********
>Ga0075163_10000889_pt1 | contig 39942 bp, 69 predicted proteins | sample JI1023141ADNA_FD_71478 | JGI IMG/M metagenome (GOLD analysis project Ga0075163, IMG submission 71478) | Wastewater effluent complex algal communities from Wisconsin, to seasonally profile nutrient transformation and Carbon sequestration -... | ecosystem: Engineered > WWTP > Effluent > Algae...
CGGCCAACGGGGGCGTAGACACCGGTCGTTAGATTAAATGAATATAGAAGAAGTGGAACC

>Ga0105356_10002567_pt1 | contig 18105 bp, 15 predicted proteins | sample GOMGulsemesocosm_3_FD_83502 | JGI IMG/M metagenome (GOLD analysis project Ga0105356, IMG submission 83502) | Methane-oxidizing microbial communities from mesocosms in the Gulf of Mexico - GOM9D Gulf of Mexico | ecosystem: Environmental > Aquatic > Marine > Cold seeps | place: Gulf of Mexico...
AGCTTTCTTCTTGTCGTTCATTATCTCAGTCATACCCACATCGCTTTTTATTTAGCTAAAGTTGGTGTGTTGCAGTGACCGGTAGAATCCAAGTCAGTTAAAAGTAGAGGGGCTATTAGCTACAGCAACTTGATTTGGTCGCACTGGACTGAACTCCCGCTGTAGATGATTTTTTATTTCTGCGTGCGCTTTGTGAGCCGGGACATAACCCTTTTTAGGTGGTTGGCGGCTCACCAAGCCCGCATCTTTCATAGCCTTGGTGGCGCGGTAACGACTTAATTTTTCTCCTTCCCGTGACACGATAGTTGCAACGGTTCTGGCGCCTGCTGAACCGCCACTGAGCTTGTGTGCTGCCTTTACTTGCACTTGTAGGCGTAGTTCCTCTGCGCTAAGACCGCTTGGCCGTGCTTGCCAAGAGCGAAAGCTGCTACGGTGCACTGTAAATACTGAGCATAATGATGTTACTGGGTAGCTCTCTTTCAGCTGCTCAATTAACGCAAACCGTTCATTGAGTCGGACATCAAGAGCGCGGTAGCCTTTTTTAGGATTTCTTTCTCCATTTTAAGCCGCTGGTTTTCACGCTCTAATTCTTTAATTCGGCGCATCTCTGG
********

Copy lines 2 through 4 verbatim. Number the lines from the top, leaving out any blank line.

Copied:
CGGCCAACGGGGGCGTAGACACCGGTCGTTAGATTAAATGAATATAGAAGAAGTGGAACC

>Ga0105356_10002567_pt1 | contig 18105 bp, 15 predicted proteins | sample GOMGulsemesocosm_3_FD_83502 | JGI IMG/M metagenome (GOLD analysis project Ga0105356, IMG submission 83502) | Methane-oxidizing microbial communities from mesocosms in the Gulf of Mexico - GOM9D Gulf of Mexico | ecosystem: Environmental > Aquatic > Marine > Cold seeps | place: Gulf of Mexico...
AGCTTTCTTCTTGTCGTTCATTATCTCAGTCATACCCACATCGCTTTTTATTTAGCTAAAGTTGGTGTGTTGCAGTGACCGGTAGAATCCAAGTCAGTTAAAAGTAGAGGGGCTATTAGCTACAGCAACTTGATTTGGTCGCACTGGACTGAACTCCCGCTGTAGATGATTTTTTATTTCTGCGTGCGCTTTGTGAGCCGGGACATAACCCTTTTTAGGTGGTTGGCGGCTCACCAAGCCCGCATCTTTCATAGCCTTGGTGGCGCGGTAACGACTTAATTTTTCTCCTTCCCGTGACACGATAGTTGCAACGGTTCTGGCGCCTGCTGAACCGCCACTGAGCTTGTGTGCTGCCTTTACTTGCACTTGTAGGCGTAGTTCCTCTGCGCTAAGACCGCTTGGCCGTGCTTGCCAAGAGCGAAAGCTGCTACGGTGCACTGTAAATACTGAGCATAATGATGTTACTGGGTAGCTCTCTTTCAGCTGCTCAATTAACGCAAACCGTTCATTGAGTCGGACATCAAGAGCGCGGTAGCCTTTTTTAGGATTTCTTTCTCCATTTTAAGCCGCTGGTTTTCACGCTCTAATTCTTTAATTCGGCGCATCTCTGG